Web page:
First, the front tire. Michelin have been working on a new, stronger front tire since 2019. The plan had been to test it extensively in 2020 and then roll it out in 2021. But the pandemic put paid to that plan, severely restricting testing in 2020 and 2021.
So 2022 is the first season the MotoGP riders have some space to test a new front tire, but the bikes have changed enormously since 2019, especially, as laid out above, in terms of aerodynamics and ride-height devices.
So Michelin are having to revisit their 2019 plans and update them with data from the last couple of seasons. The new tire still needs some testing.
“Basically it’s delayed, because we are working to improve the temperature and the pressure control,” Taramasso told me.
“Now when you have the slipstream, the tendency of the front tire is to overheat. So we are working on that, to try to better control that point.”
Here, Michelin’s plans fall foul of Dorna’s expanded schedule. As part of the grand bargain with the teams, the number of official test days is to be reduced from next year, from 11 to 8. The reason for that is simple: the teams get money from Dorna to go racing, and they get nothing for testing.
The independent teams also have the least to gain from testing: the most important part of the development work is going on in the factory garages, with independent teams having only limited access to the shiny new ‘preciouses’ in the official boxes.
For the most part, they are testing a few setup ideas, playing with bigger changes in suspension and weight balance which they don’t have time to try on a race weekend. While that is interesting and productive, they don’t need to spend 3 days at a track doing that.
Changing a front tire, however, is the biggest change you can make on a racing motorcycle. The front tire is the conduit through which the rider communes with the asphalt, the tool they use to try to understand what is going on with the bike and precisely where the limit is.
You cannot simply take one tire construction out and put a new one in. It would be like suddenly telling them they can only explain their feelings on the bike to their crew chiefs in Welsh: not impossible, but not something that can be learned proficiently in the space of a few days.
“When you change the front end, you change the bike completely,” Taramasso told us at Portimão. “You change the feeling for the rider, you change the confidence. You need to do a lot of tests in different tracks, different conditions, cold, hot. So it takes more time to validate than a rear tire.”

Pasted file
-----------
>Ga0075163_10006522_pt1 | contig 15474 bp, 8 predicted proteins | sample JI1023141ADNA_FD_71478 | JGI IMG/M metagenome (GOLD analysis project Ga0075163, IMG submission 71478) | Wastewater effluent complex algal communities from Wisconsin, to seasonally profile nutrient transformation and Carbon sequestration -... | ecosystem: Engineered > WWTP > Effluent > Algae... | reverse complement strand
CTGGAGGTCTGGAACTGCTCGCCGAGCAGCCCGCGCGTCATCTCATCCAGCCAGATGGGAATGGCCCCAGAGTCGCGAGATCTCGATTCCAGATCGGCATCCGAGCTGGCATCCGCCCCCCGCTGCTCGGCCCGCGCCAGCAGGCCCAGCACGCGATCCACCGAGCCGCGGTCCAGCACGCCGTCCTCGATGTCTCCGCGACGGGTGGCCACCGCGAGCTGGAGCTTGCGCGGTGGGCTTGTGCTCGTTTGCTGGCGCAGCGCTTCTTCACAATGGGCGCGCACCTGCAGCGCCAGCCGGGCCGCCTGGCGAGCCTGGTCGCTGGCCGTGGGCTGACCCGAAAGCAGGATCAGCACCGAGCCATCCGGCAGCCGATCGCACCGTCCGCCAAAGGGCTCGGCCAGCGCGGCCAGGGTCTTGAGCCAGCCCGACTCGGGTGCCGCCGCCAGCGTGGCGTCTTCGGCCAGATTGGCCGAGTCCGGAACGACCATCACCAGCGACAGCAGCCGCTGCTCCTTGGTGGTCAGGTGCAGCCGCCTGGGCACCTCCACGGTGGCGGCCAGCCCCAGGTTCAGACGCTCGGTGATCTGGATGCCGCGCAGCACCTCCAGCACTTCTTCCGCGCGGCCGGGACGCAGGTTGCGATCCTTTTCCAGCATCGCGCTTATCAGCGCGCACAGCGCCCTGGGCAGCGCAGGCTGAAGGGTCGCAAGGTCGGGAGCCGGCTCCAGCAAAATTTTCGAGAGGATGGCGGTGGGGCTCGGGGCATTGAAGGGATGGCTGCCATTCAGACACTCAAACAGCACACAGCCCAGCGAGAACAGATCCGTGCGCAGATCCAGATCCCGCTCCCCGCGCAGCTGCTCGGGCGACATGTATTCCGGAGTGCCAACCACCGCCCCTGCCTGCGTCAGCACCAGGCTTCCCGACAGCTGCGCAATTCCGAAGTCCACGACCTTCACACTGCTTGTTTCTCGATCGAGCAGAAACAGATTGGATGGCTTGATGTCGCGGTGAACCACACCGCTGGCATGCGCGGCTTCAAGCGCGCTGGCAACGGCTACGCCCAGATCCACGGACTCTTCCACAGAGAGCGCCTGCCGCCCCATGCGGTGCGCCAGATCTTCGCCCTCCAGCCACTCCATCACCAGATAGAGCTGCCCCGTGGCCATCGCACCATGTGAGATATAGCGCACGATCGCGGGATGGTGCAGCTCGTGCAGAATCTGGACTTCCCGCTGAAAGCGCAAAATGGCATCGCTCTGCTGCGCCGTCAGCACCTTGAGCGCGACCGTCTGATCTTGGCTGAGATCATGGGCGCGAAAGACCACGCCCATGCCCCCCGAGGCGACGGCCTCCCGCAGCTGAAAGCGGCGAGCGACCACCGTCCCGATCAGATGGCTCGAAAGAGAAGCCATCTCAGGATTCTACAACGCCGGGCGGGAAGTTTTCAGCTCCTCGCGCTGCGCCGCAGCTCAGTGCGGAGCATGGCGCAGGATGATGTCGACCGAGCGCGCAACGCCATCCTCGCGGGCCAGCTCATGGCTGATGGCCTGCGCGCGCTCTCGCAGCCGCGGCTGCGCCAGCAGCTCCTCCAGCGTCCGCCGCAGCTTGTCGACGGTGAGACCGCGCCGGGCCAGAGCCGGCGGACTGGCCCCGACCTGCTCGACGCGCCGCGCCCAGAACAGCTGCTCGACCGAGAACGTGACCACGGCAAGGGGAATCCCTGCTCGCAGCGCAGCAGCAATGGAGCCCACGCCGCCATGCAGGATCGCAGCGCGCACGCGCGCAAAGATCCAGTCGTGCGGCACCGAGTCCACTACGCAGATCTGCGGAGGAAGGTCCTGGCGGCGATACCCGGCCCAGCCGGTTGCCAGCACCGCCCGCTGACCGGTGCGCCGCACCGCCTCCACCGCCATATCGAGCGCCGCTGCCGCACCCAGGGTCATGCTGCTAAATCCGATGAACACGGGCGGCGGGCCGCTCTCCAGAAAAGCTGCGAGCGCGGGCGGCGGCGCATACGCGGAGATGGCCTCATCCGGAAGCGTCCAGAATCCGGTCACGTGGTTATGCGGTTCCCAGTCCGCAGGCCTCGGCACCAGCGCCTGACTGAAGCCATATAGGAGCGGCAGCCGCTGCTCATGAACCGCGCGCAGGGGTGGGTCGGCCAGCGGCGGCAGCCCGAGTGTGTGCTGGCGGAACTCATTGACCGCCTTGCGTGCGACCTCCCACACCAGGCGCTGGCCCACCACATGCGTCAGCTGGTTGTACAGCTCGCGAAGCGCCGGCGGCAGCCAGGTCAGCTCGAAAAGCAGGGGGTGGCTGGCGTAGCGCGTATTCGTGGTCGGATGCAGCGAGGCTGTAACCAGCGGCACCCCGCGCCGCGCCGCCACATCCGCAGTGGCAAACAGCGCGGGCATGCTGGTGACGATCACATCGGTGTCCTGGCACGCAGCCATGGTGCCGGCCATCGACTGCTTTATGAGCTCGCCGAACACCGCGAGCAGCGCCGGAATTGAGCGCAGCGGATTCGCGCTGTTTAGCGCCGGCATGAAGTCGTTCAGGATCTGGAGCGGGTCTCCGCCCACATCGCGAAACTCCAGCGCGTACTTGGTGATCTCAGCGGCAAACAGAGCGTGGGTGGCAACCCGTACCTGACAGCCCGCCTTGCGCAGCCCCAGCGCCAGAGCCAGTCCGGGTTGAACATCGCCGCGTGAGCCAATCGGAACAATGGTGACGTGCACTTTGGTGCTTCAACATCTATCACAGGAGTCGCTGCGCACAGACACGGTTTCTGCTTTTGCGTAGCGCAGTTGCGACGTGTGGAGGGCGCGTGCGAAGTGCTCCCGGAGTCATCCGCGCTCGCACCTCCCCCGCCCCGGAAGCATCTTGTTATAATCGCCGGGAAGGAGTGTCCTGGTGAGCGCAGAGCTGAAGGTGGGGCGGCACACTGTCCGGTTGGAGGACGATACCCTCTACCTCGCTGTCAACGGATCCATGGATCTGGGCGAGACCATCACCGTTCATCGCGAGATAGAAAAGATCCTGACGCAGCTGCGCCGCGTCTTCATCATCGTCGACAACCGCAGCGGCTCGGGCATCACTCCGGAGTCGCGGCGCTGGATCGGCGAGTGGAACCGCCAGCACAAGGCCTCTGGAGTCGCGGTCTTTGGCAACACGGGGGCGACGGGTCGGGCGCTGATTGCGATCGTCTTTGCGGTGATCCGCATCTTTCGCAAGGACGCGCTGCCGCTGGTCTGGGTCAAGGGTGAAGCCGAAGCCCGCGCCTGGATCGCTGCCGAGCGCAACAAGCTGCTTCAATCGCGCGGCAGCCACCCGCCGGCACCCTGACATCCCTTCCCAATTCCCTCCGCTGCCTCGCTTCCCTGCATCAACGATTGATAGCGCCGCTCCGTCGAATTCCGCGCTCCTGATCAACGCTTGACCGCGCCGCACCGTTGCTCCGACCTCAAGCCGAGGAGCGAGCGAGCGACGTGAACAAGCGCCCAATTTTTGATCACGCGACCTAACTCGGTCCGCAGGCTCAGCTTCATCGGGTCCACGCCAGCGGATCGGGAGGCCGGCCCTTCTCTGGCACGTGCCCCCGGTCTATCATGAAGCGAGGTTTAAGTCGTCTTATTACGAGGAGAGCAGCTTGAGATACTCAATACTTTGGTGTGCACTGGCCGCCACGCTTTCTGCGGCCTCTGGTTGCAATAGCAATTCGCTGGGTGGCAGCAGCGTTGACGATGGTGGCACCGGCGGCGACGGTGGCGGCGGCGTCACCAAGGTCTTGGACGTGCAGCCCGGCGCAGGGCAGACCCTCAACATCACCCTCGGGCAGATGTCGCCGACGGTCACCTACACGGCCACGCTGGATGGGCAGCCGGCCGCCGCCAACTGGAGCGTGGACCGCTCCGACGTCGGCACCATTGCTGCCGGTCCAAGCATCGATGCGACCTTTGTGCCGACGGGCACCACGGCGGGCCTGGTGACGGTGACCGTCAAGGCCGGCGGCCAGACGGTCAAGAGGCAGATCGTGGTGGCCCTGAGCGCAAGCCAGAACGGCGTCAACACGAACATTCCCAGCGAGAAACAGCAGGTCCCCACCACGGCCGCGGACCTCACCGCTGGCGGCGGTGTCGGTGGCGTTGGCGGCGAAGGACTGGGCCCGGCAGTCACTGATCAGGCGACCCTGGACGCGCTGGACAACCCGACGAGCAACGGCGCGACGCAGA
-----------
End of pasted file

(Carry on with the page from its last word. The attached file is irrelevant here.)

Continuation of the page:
The reduction in testing days was also a factor, Taramasso explained. “Eight days is not too much,” the Michelin boss said. “We also need to test in other tracks, which are not on the schedule, so we have to see how to arrange that.”
One option might be to add extra or longer free practice sessions at some race tracks, as happened at Phillip Island in 2016, Michelin’s first year as official tire supplier.
But here, too, the weather might play a role, rendering the extra track time a pointless exercise if conditions are not good enough to push the front to the limit.
“What we would like to do is next year  try a new front tire and then we will see,” Taramasso said. “If the tests go very fast and the results are positive, then we can introduce in 2024. If not, we may need 2024 to test and introduce it in 2025.”
With two more years to develop before Michelin can introduce their new tire, the factories are likely to make further steps forward with their aerodynamics and ride-height devices.
As both are still quite novel technologies, the data currently being gathered is extremely valuable and helping to propel development at high speed.
As the technology matures, the rate at which progress is made slows. But we are still at the early, steep part of the curve.
Which brings us to the second option for slowing this development, an option which runs through the Grand Prix Commission. In theory, the GPC could both ban ride-height devices and severely clamp down on aerodynamics any time they wanted.
In practice, though, they won’t, precisely because of who controls the technical regulations.
As part of their grand bargain with the factories, Dorna promised the manufacturers two things: that major changes to the technical regulations would be introduced at the end of each five-year contract period, and the factories given plenty of warning to allow them to prepare.
And the manufacturers, through their representative body, would be able to pass any changes to the technical rules they wanted, and veto any changes proposed by the GPC’s other members, Dorna, IRTA, and the FIM.
With the MSMA holding a veto, the chances of any proposals to ban ride-height devices or aerodynamics are very close to zero.
The factories have already invested too much time and resources into their development, and will be loath to throw all that investment away.